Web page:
In the el-Amarna letters Gubia is the capital of Rib-Addi; his other capital is Sumur, and it is almost permanently under siege, or in danger of being taken.

Gubla is identified by all historians as Byblos; however, a certain wonder is expressed (Albright), why it is called in the letter Gubla, whereas its name in other sources is Gebal (Gwal)

As I could show in Ages in Chaos, in the chapters dealing with the el-Amarna letters, Gubia was the name of the summer residence of Ahab, in the Scriptures given as Izebel (Jezebel), the initial “I” being a sign of ignominy.

In the Scriptures there is a direct indication that Jezreel was previously called by the name of Queen Jezebel. When her life ended ignominiously, dogs tore her flesh, “and the carcass of Jezebel [was] as hung upon the face of the field in the portion of Jezreel, about which they [should] not say, This is Jezebel.” (II Kings 9:37). Ages in Chaos I, p. 233.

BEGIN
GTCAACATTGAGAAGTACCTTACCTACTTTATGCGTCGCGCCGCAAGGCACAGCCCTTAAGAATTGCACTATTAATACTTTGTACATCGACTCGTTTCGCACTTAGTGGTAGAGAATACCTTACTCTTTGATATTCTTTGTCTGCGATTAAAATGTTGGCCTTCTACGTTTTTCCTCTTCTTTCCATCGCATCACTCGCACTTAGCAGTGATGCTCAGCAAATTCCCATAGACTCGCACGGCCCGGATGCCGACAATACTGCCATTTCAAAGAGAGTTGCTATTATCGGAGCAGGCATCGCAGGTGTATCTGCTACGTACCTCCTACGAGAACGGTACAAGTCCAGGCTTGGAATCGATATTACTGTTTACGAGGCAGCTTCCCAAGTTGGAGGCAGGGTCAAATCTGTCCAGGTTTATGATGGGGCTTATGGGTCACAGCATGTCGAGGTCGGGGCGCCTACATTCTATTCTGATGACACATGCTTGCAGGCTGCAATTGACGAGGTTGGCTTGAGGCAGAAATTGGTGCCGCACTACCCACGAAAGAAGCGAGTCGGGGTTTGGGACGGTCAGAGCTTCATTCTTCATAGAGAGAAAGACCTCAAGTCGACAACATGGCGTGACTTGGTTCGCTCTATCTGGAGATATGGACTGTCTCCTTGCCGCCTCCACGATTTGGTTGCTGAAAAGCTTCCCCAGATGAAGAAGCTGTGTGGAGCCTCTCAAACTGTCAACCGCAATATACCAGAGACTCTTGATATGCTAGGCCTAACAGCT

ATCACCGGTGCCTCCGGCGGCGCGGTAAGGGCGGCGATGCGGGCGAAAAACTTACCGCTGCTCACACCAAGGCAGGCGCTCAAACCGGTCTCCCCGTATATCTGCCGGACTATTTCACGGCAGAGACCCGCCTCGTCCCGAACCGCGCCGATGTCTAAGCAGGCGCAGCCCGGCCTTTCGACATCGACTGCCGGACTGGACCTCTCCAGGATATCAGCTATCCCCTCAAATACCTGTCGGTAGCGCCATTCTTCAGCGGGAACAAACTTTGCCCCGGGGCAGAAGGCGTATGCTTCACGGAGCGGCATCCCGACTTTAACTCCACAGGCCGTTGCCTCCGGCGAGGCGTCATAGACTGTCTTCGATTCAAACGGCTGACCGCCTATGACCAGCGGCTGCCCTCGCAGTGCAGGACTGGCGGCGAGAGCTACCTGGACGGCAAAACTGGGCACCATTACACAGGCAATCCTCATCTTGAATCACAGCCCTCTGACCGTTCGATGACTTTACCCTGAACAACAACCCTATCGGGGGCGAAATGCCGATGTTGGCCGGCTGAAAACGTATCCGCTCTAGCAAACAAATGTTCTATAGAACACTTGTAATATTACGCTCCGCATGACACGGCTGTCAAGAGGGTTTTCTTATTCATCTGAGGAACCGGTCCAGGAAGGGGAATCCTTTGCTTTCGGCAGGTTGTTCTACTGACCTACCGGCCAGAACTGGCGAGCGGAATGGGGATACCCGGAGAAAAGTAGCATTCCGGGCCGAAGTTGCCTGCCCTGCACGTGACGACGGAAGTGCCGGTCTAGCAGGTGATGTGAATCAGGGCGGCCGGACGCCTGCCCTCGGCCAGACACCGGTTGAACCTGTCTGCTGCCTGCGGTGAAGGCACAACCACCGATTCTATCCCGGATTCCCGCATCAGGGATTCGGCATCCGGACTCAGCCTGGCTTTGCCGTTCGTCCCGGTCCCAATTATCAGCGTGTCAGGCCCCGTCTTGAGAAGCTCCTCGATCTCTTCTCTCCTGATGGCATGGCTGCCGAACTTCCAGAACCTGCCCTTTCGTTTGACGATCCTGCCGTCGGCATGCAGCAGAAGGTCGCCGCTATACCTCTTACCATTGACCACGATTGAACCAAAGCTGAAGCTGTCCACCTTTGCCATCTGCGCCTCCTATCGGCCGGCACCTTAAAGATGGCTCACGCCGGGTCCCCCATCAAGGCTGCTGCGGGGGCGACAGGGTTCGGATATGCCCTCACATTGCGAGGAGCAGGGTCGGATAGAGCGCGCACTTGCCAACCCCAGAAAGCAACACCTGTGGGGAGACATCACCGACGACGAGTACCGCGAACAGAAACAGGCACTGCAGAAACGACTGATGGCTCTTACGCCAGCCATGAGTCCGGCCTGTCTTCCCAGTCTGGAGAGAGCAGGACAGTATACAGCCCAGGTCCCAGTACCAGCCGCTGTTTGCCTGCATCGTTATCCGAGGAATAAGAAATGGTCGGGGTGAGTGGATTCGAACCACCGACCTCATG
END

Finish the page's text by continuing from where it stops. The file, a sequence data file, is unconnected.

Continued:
The location of Gubla (Zebel) in the valley of Jezreel is not established. An indication of its distance from the sea is in the story of the prophet Elijah running all the way before the chariot of king Ahab from the Carmel outlook over the sea to (Je)zebel. From there the son and heir of Ahab tried to escape to Meggido. Archaeological work is needed to locate the place, originally the vineyard of Naboth.